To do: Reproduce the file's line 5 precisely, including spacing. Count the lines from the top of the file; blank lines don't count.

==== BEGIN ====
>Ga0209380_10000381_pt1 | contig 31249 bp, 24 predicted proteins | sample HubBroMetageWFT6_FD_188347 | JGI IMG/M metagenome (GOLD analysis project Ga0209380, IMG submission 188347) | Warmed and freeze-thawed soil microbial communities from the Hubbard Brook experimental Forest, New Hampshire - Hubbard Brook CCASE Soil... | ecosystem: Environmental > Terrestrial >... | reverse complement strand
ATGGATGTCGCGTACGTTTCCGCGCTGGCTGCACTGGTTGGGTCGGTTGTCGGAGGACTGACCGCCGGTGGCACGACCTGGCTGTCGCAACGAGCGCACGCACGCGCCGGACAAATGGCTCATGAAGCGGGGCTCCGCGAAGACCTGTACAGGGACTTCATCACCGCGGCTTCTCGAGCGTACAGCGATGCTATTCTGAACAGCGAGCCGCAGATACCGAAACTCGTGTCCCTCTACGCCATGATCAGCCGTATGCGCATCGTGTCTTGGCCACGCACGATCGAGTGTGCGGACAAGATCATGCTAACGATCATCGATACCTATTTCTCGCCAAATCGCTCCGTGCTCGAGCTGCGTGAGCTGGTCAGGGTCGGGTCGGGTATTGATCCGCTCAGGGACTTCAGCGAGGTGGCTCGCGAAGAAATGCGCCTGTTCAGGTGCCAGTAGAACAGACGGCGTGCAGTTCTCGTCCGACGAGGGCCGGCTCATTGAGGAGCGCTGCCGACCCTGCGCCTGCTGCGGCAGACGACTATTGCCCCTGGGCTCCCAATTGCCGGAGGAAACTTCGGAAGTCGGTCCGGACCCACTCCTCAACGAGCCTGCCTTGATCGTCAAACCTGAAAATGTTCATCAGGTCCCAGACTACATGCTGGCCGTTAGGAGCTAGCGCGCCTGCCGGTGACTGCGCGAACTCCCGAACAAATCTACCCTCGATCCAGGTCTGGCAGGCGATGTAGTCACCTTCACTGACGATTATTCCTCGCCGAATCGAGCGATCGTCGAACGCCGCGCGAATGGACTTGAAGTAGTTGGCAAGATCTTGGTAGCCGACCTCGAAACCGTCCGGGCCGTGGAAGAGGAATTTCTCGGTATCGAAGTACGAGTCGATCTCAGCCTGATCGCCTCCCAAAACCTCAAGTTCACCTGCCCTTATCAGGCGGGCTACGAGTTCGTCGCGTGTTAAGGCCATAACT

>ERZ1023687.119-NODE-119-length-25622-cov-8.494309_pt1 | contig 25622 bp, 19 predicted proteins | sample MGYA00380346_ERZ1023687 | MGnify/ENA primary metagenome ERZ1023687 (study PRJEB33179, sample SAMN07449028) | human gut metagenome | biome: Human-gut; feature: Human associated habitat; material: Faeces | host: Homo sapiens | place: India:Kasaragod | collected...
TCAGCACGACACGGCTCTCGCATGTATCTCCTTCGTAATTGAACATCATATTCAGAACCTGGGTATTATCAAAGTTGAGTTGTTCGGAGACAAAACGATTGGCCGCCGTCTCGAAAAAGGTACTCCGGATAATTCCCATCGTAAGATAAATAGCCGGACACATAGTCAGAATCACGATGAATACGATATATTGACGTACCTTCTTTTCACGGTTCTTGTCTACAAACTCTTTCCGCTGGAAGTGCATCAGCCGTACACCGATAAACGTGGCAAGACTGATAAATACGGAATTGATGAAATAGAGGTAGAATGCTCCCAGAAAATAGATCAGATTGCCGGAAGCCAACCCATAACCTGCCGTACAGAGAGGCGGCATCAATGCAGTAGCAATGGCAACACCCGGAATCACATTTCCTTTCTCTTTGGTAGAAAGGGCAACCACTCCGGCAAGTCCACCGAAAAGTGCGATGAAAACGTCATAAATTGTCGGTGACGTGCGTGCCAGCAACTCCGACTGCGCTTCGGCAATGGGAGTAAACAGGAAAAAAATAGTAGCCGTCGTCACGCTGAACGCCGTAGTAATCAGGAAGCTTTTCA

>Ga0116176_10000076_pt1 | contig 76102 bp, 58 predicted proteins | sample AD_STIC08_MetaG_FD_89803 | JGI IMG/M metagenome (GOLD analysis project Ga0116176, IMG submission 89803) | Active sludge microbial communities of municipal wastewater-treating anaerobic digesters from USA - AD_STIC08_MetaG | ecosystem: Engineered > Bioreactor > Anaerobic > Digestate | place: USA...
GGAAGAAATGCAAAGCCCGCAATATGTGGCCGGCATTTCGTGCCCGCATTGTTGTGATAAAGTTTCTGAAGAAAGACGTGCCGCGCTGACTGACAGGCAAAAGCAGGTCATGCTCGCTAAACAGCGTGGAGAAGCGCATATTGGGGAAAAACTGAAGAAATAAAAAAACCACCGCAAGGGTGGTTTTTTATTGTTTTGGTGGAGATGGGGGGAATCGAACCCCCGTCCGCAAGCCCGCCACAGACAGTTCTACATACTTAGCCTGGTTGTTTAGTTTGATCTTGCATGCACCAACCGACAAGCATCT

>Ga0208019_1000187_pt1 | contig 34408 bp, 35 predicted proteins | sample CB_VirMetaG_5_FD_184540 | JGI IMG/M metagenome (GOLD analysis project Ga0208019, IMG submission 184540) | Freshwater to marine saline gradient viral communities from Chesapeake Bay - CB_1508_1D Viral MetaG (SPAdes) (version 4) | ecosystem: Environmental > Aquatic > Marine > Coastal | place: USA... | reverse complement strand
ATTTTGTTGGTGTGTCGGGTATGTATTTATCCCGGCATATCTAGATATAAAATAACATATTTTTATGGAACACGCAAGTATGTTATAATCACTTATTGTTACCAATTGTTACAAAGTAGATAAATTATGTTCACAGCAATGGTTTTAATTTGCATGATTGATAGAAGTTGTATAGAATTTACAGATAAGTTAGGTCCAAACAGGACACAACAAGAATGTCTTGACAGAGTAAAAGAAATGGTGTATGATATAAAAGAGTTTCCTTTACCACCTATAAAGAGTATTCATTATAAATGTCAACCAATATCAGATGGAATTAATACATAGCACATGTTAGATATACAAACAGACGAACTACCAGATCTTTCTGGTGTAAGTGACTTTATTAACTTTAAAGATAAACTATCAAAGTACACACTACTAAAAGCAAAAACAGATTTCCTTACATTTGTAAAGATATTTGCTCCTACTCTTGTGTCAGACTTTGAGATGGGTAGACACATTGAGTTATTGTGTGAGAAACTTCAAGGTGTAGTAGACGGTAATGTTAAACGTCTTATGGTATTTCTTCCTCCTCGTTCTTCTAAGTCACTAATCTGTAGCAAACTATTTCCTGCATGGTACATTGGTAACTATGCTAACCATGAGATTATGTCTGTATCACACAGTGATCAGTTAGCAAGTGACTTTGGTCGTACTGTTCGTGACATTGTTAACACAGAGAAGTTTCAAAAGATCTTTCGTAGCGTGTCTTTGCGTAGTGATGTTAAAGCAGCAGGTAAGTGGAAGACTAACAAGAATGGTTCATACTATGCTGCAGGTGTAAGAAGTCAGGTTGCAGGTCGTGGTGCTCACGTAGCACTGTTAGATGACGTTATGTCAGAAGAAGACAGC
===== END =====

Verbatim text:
>Ga0116176_10000076_pt1 | contig 76102 bp, 58 predicted proteins | sample AD_STIC08_MetaG_FD_89803 | JGI IMG/M metagenome (GOLD analysis project Ga0116176, IMG submission 89803) | Active sludge microbial communities of municipal wastewater-treating anaerobic digesters from USA - AD_STIC08_MetaG | ecosystem: Engineered > Bioreactor > Anaerobic > Digestate | place: USA...